Important things found in Antarctica this week: 91 volcanoes and also a fruitcake
And what they can tell us about the mysterious southern continent.
This week, a group of researchers from the University of Edinburgh discovered 91 previously unknown volcanoes in one region of West Antarctica. Meanwhile, the Antarctic Heritage Trust found a 106-year-old fruitcake at nearby Cape Adare. To be clear, these are not equally important findings. Fruitcakes, while excellent punchlines in all manner of holiday jokes, don’t indicate how glaciers might move or melt. They cannot tell you anything about the geology of a region (though their survival makes it clear just how freaking cold and dry the air is). Volcanoes, on the other hand, can tell you a lot.
It’s actually unsurprising that there are lots of volcanoes in Antarctica
It might seem strange to you that there are so many magma-laden mountains buried beneath a giant sheet of ice. Fire and ice don’t go together (except in songs and certain fantasy novels, of course). The reality is that Antarctica is actually a prime breeding ground for volcanoes.
Those exploding mountains aren’t producing the magma they spew—they’re basically just holes in the Earth’s crust that allow the molten layer to peek through. Most parts of the crust are too thick for a hole to randomly form, so volcanoes tend to show up at certain weak points. The edges of tectonic plates— giant chunks of crust essentially floating on the hot magma underneath—tend to be geologically active areas. Two plates sliding against each other lead to earthquakes, chunks pressing together can form mountains, and rifts and valleys open up where plates move apart.
Volcanoes tend to arise in those last two scenarios, since the same motion can force magma up and out of the rupture point. The Pacific Ring of Fire is one giant converging line, whereas the Mid-Atlantic Ridge is a diverging line.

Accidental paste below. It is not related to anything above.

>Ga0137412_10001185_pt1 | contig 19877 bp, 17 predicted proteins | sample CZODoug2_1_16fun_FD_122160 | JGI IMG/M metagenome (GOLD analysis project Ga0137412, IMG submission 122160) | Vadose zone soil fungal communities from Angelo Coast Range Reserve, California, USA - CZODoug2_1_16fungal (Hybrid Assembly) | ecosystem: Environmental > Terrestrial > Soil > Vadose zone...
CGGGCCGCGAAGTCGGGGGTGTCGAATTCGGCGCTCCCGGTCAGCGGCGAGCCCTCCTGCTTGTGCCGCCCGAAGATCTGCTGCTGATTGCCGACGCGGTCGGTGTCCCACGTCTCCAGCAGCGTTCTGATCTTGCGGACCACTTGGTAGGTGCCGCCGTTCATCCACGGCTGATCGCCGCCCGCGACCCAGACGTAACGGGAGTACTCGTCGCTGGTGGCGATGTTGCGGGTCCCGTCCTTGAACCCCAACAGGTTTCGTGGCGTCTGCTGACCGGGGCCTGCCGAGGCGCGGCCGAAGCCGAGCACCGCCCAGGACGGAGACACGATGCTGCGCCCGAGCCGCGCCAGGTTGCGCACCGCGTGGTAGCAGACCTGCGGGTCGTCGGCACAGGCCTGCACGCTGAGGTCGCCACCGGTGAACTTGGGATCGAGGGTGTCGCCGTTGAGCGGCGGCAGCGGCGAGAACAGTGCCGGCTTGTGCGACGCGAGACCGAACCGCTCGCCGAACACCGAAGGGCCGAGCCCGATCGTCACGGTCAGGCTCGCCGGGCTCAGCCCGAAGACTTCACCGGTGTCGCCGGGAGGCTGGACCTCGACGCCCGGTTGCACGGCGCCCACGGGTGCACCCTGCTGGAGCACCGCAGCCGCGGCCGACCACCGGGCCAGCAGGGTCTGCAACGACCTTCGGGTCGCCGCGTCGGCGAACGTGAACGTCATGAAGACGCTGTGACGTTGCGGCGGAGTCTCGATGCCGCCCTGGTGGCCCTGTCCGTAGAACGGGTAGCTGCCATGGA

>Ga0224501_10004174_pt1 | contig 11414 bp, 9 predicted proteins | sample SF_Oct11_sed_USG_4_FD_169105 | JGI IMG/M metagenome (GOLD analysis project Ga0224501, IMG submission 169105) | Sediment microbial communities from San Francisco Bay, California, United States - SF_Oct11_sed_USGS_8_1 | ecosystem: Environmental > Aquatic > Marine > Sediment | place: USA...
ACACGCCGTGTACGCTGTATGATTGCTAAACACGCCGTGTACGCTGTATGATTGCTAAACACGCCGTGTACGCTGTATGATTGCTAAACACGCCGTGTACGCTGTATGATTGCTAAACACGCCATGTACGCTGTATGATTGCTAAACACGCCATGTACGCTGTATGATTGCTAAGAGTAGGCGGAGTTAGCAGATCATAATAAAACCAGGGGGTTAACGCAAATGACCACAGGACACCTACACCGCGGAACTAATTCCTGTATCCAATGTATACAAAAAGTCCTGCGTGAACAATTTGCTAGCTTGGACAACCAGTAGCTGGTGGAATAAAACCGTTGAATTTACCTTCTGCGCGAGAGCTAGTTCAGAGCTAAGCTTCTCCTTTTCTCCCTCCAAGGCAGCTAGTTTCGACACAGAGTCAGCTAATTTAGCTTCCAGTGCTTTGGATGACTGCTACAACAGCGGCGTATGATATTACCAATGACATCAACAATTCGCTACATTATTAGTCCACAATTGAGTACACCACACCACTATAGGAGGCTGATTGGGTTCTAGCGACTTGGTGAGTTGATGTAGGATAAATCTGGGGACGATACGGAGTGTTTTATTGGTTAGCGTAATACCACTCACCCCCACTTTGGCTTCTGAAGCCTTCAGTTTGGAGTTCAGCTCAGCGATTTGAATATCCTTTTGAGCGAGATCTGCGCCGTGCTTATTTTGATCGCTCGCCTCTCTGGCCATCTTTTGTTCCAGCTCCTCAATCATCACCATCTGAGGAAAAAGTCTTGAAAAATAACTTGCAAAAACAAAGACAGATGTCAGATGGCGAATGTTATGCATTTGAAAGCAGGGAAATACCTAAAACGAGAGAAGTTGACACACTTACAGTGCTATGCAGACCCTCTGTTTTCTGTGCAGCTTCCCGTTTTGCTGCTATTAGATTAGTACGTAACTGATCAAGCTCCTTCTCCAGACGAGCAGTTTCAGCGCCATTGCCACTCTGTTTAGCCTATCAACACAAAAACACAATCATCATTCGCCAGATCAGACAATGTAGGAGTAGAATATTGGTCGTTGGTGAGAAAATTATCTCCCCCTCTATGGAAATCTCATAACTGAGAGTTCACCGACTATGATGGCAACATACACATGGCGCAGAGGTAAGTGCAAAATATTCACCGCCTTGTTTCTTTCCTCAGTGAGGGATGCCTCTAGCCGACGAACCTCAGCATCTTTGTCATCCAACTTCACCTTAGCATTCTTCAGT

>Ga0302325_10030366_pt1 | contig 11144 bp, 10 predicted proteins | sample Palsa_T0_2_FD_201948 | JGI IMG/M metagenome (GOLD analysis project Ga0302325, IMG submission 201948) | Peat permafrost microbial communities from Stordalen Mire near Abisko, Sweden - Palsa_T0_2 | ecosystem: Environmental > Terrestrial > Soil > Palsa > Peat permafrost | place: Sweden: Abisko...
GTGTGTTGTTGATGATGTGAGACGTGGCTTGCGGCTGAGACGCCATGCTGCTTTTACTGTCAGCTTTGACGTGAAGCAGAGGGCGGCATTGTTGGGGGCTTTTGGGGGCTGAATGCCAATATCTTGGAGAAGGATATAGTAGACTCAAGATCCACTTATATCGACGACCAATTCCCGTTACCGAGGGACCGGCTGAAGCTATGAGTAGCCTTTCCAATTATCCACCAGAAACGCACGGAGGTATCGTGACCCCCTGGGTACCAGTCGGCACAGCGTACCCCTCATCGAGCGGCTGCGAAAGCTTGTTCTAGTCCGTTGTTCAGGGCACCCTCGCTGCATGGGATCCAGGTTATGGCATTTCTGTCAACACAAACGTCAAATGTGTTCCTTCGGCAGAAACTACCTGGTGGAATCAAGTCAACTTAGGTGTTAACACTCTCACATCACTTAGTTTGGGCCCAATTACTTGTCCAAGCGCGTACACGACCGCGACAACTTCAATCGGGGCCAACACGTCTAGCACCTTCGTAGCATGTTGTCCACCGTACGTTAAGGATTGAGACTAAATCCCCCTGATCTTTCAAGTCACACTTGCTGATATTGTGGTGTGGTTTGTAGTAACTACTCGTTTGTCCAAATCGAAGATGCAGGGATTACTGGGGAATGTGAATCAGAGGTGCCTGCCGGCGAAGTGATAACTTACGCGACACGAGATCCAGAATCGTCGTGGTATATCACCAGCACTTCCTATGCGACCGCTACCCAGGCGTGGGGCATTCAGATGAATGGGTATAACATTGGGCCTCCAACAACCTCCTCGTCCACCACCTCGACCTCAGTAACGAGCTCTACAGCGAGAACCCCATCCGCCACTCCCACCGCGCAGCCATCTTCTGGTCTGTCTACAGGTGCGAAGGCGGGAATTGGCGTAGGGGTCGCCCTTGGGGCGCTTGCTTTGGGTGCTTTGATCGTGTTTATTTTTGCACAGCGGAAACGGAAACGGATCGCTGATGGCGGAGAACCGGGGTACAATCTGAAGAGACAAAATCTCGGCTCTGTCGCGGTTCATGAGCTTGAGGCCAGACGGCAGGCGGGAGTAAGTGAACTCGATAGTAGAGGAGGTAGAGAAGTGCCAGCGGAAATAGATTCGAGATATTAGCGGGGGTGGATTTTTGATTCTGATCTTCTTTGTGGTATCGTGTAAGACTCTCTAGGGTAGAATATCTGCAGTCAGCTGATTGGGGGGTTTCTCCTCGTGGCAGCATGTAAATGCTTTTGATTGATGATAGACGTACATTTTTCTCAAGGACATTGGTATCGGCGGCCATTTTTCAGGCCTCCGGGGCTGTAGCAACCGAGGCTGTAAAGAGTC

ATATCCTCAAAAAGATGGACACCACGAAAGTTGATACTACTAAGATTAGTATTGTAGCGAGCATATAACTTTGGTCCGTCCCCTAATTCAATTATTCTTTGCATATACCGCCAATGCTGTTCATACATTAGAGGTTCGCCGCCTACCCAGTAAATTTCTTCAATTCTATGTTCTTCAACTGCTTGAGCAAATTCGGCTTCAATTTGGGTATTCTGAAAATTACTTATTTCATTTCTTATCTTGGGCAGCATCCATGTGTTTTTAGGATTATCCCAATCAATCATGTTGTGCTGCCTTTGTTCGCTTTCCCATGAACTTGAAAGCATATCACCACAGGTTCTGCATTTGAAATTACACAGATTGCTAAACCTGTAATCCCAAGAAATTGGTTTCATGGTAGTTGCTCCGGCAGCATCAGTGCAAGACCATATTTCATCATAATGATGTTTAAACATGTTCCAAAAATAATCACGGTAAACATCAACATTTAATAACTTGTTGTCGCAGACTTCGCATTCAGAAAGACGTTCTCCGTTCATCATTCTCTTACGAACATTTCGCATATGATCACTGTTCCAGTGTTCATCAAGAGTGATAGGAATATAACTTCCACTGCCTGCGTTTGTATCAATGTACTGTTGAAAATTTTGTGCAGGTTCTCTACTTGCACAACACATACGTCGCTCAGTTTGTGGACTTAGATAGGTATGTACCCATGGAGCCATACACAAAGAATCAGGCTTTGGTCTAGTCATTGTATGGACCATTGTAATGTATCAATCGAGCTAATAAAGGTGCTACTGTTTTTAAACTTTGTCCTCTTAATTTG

Antarctica is literally wearing thin
Antarctica’s situation is entirely different. The preponderance of volcanoes there isn’t because two separate plates are moving, but rather because one plate is stretching thin. All of Antarctica sits on a single plate (aptly named the Antarctic plate) but that chunk is slowly starting to separate. A similar thing is happening in East Africa, where geologists estimate one plate will split into two in about 10 million years. In the meantime, a crop of volcanoes has emerged where the crust is wearing thin.
The West Antarctic Rift System, where the Edinburgh geologists found the new volcanoes, is spreading in the same way. It’s just harder to study because of all that ice.
It’s unclear whether these volcanoes will erupt any time soon
So okay, there are lots of volcanoes under the ice. What we all really want to know is: will these things erupt? And really, will they erupt any time soon?
The unsatisfying answer is that we aren’t sure. Clues as to the actual activity going on down there point in both directions, and the way that the researchers found the volcanoes doesn’t tell them anything about the activity. They basically mapped the crust beneath the ice and used a mathematical model to determine which mountain-like structures were likely to be volcanoes. Since there were already 47 known volcanic points, the geologists could predict which shapes tend to be volcanoes as opposed to just mountains. But the shape of a volcano doesn’t determine how likely it is to erupt.
Some previous studies have suggested that the section of crust that West Antarctica sits on is particularly unstable, which would make eruptions more likely. But the rift is unusually low in elevation, and active volcanic areas tend to be high in elevation. Then again, the volcanoes don’t seem to have eroded much, and that would mean they’re geologically young—and therefore more active. So the upshot is: we have no real idea.
Eruptions aren’t our biggest concern
Yes, an eruption beneath Antarctica would melt massive quantities of ice, raise the sea level, and produce general chaos. But perhaps the more concerning (and more realistic) scenario is that lots of tectonic activity and a thinning crust will heat the bottom of the Antarctic ice sheets. That would change how glaciers move and how fast they’ll melt in ways that we can’t predict right now.
Oh right, about that cake…
Why take a fruitcake to Antarctica? For starters, it’s calorie dense. When you’re strapped for space and in need of lots of energy to keep your body heat up, it’s useful to have calorie-dense foods.
It’s survived for so long because Antarctica is basically a giant freezer. And a nice dense, dry fruitcake wrapped up and sitting inside a tin is a recipe for preservation. It only had a faintly rancid smell to it, reportedly, but sadly no one was game to take a bite. It’s going to get further preserved and restored (the tin, not the cake), and will then be put back in the hut where it came from. Antarctic tourism is sure to boom as folks clamor to see the old English treat.
Long live the fruitcake.